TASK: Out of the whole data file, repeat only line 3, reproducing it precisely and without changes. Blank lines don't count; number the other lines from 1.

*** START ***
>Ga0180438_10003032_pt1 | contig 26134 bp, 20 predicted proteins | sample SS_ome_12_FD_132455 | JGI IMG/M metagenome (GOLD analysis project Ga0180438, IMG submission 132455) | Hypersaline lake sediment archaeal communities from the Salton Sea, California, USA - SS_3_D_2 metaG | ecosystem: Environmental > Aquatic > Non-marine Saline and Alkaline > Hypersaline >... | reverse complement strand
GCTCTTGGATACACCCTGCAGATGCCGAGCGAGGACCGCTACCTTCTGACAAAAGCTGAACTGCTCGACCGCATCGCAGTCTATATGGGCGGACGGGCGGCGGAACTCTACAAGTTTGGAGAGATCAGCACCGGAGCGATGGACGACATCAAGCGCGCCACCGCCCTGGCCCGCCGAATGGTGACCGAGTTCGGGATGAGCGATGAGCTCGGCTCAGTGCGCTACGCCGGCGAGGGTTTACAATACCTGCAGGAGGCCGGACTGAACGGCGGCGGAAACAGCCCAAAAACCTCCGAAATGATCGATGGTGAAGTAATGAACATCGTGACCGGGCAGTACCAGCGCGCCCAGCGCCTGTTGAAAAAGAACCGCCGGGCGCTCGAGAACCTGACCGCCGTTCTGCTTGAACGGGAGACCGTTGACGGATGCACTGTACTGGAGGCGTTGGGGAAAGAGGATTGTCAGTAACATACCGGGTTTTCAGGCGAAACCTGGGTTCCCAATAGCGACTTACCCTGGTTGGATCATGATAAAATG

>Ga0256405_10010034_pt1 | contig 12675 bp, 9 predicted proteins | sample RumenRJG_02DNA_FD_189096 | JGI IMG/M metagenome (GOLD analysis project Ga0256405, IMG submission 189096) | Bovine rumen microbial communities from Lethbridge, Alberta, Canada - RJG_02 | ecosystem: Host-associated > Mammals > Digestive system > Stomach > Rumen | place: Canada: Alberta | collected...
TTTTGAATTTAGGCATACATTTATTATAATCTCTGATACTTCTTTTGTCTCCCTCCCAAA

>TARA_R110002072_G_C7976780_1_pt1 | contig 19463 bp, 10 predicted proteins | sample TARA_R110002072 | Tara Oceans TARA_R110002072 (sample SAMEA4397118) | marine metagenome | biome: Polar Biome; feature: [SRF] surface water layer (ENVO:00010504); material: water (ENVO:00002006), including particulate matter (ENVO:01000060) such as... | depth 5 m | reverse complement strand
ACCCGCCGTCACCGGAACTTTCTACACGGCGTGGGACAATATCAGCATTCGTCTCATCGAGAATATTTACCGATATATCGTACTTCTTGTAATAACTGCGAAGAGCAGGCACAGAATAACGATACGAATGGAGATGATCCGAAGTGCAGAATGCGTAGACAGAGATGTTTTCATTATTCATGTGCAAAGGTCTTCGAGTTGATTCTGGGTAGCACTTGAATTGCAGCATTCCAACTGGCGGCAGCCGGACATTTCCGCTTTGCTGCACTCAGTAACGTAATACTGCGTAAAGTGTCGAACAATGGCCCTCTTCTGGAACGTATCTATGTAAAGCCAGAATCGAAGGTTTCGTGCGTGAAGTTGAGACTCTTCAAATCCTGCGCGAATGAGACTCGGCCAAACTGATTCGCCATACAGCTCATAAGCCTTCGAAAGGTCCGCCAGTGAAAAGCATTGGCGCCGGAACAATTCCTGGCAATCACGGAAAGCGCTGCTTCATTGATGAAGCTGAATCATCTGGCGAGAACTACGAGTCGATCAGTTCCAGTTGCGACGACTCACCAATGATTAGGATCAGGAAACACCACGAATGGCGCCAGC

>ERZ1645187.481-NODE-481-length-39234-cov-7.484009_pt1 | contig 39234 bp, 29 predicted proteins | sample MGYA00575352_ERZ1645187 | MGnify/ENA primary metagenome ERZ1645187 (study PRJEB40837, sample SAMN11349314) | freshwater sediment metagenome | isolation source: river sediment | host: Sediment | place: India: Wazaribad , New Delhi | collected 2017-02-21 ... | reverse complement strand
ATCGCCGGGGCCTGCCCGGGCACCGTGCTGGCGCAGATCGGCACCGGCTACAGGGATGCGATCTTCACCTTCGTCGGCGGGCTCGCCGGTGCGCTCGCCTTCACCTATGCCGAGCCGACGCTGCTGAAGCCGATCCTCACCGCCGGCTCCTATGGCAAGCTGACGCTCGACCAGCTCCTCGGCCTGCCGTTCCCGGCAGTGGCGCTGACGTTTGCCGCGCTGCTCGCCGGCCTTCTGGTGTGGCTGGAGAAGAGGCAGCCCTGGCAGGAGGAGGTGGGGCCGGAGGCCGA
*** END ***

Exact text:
>Ga0256405_10010034_pt1 | contig 12675 bp, 9 predicted proteins | sample RumenRJG_02DNA_FD_189096 | JGI IMG/M metagenome (GOLD analysis project Ga0256405, IMG submission 189096) | Bovine rumen microbial communities from Lethbridge, Alberta, Canada - RJG_02 | ecosystem: Host-associated > Mammals > Digestive system > Stomach > Rumen | place: Canada: Alberta | collected...